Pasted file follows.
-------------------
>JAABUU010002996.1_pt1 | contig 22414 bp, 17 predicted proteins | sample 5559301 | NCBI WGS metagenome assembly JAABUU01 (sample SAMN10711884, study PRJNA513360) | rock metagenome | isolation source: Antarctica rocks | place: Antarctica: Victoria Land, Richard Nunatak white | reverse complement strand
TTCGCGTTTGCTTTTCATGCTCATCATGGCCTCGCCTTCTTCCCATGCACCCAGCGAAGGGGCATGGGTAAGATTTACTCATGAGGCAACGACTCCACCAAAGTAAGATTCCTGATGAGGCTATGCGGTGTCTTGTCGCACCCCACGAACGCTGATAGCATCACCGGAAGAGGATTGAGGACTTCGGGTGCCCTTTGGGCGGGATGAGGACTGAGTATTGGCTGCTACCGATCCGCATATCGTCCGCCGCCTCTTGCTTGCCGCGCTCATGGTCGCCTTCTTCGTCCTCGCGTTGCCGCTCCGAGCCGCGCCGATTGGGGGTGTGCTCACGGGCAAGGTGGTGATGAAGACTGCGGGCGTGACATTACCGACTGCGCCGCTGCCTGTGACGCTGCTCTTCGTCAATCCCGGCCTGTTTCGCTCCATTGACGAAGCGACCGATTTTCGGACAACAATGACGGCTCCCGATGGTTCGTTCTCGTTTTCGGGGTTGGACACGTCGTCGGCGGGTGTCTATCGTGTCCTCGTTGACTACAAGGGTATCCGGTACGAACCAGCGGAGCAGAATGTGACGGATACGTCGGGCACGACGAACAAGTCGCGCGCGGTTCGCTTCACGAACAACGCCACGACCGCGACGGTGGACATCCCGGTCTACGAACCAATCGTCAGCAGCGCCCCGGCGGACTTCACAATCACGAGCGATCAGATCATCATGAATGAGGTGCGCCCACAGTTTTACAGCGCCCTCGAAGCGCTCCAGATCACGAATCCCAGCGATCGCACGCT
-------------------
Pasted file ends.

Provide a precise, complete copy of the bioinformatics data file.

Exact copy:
>JAABUU010002996.1_pt1 | contig 22414 bp, 17 predicted proteins | sample 5559301 | NCBI WGS metagenome assembly JAABUU01 (sample SAMN10711884, study PRJNA513360) | rock metagenome | isolation source: Antarctica rocks | place: Antarctica: Victoria Land, Richard Nunatak white | reverse complement strand
TTCGCGTTTGCTTTTCATGCTCATCATGGCCTCGCCTTCTTCCCATGCACCCAGCGAAGGGGCATGGGTAAGATTTACTCATGAGGCAACGACTCCACCAAAGTAAGATTCCTGATGAGGCTATGCGGTGTCTTGTCGCACCCCACGAACGCTGATAGCATCACCGGAAGAGGATTGAGGACTTCGGGTGCCCTTTGGGCGGGATGAGGACTGAGTATTGGCTGCTACCGATCCGCATATCGTCCGCCGCCTCTTGCTTGCCGCGCTCATGGTCGCCTTCTTCGTCCTCGCGTTGCCGCTCCGAGCCGCGCCGATTGGGGGTGTGCTCACGGGCAAGGTGGTGATGAAGACTGCGGGCGTGACATTACCGACTGCGCCGCTGCCTGTGACGCTGCTCTTCGTCAATCCCGGCCTGTTTCGCTCCATTGACGAAGCGACCGATTTTCGGACAACAATGACGGCTCCCGATGGTTCGTTCTCGTTTTCGGGGTTGGACACGTCGTCGGCGGGTGTCTATCGTGTCCTCGTTGACTACAAGGGTATCCGGTACGAACCAGCGGAGCAGAATGTGACGGATACGTCGGGCACGACGAACAAGTCGCGCGCGGTTCGCTTCACGAACAACGCCACGACCGCGACGGTGGACATCCCGGTCTACGAACCAATCGTCAGCAGCGCCCCGGCGGACTTCACAATCACGAGCGATCAGATCATCATGAATGAGGTGCGCCCACAGTTTTACAGCGCCCTCGAAGCGCTCCAGATCACGAATCCCAGCGATCGCACGCT